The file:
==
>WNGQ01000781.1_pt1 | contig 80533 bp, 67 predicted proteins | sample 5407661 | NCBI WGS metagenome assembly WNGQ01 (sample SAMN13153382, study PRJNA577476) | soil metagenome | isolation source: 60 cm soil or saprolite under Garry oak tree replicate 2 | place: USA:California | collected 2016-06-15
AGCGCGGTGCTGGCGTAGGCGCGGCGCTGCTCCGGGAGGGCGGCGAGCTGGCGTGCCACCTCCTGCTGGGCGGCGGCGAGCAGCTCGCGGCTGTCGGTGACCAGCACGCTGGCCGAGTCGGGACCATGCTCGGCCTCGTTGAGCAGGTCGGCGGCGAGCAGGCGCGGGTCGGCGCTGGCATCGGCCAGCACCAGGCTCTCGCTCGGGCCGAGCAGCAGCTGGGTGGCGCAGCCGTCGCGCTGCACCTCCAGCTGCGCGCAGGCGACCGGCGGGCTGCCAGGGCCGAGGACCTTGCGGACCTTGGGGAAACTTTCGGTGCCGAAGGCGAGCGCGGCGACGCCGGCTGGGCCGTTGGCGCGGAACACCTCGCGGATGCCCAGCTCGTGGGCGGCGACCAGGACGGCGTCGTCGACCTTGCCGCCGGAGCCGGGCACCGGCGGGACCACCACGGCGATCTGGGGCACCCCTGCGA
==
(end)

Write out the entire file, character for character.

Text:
>WNGQ01000781.1_pt1 | contig 80533 bp, 67 predicted proteins | sample 5407661 | NCBI WGS metagenome assembly WNGQ01 (sample SAMN13153382, study PRJNA577476) | soil metagenome | isolation source: 60 cm soil or saprolite under Garry oak tree replicate 2 | place: USA:California | collected 2016-06-15
AGCGCGGTGCTGGCGTAGGCGCGGCGCTGCTCCGGGAGGGCGGCGAGCTGGCGTGCCACCTCCTGCTGGGCGGCGGCGAGCAGCTCGCGGCTGTCGGTGACCAGCACGCTGGCCGAGTCGGGACCATGCTCGGCCTCGTTGAGCAGGTCGGCGGCGAGCAGGCGCGGGTCGGCGCTGGCATCGGCCAGCACCAGGCTCTCGCTCGGGCCGAGCAGCAGCTGGGTGGCGCAGCCGTCGCGCTGCACCTCCAGCTGCGCGCAGGCGACCGGCGGGCTGCCAGGGCCGAGGACCTTGCGGACCTTGGGGAAACTTTCGGTGCCGAAGGCGAGCGCGGCGACGCCGGCTGGGCCGTTGGCGCGGAACACCTCGCGGATGCCCAGCTCGTGGGCGGCGACCAGGACGGCGTCGTCGACCTTGCCGCCGGAGCCGGGCACCGGCGGGACCACCACGGCGATCTGGGGCACCCCTGCGA